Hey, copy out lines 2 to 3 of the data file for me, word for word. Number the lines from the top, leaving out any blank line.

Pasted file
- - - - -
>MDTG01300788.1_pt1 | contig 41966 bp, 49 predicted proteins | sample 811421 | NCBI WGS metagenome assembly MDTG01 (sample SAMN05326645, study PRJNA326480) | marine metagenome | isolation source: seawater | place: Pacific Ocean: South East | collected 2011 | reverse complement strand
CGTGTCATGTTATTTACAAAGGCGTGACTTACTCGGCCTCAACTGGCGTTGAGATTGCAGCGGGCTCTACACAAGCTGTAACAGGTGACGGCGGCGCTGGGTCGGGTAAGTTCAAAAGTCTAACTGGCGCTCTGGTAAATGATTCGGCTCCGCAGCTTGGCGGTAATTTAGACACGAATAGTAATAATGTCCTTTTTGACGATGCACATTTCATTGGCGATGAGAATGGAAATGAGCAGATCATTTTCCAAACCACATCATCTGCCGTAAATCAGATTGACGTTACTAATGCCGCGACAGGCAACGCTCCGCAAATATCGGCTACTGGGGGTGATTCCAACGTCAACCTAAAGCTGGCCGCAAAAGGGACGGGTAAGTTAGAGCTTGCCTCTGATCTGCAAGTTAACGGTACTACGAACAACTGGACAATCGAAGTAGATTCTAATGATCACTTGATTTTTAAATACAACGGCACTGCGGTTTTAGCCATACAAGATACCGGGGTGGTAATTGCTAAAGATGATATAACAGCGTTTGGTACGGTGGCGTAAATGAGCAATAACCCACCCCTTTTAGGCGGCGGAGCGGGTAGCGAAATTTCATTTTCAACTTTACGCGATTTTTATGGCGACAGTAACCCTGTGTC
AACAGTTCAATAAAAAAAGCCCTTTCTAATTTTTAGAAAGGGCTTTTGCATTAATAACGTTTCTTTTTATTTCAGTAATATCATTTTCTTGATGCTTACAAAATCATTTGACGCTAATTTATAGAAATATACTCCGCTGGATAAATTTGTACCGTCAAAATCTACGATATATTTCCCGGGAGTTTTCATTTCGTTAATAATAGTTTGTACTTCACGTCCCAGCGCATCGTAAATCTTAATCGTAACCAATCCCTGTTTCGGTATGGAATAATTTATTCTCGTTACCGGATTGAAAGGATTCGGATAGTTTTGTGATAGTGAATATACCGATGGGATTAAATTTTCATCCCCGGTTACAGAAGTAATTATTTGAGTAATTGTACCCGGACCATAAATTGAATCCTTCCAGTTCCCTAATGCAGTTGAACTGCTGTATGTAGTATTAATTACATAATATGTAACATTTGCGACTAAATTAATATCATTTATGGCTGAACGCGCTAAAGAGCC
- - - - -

CGTGTCATGTTATTTACAAAGGCGTGACTTACTCGGCCTCAACTGGCGTTGAGATTGCAGCGGGCTCTACACAAGCTGTAACAGGTGACGGCGGCGCTGGGTCGGGTAAGTTCAAAAGTCTAACTGGCGCTCTGGTAAATGATTCGGCTCCGCAGCTTGGCGGTAATTTAGACACGAATAGTAATAATGTCCTTTTTGACGATGCACATTTCATTGGCGATGAGAATGGAAATGAGCAGATCATTTTCCAAACCACATCATCTGCCGTAAATCAGATTGACGTTACTAATGCCGCGACAGGCAACGCTCCGCAAATATCGGCTACTGGGGGTGATTCCAACGTCAACCTAAAGCTGGCCGCAAAAGGGACGGGTAAGTTAGAGCTTGCCTCTGATCTGCAAGTTAACGGTACTACGAACAACTGGACAATCGAAGTAGATTCTAATGATCACTTGATTTTTAAATACAACGGCACTGCGGTTTTAGCCATACAAGATACCGGGGTGGTAATTGCTAAAGATGATATAACAGCGTTTGGTACGGTGGCGTAAATGAGCAATAACCCACCCCTTTTAGGCGGCGGAGCGGGTAGCGAAATTTCATTTTCAACTTTACGCGATTTTTATGGCGACAGTAACCCTGTGTC
AACAGTTCAATAAAAAAAGCCCTTTCTAATTTTTAGAAAGGGCTTTTGCATTAATAACGTTTCTTTTTATTTCAGTAATATCATTTTCTTGATGCTTACAAAATCATTTGACGCTAATTTATAGAAATATACTCCGCTGGATAAATTTGTACCGTCAAAATCTACGATATATTTCCCGGGAGTTTTCATTTCGTTAATAATAGTTTGTACTTCACGTCCCAGCGCATCGTAAATCTTAATCGTAACCAATCCCTGTTTCGGTATGGAATAATTTATTCTCGTTACCGGATTGAAAGGATTCGGATAGTTTTGTGATAGTGAATATACCGATGGGATTAAATTTTCATCCCCGGTTACAGAAGTAATTATTTGAGTAATTGTACCCGGACCATAAATTGAATCCTTCCAGTTCCCTAATGCAGTTGAACTGCTGTATGTAGTATTAATTACATAATATGTAACATTTGCGACTAAATTAATATCATTTATGGCTGAACGCGCTAAAGAGCC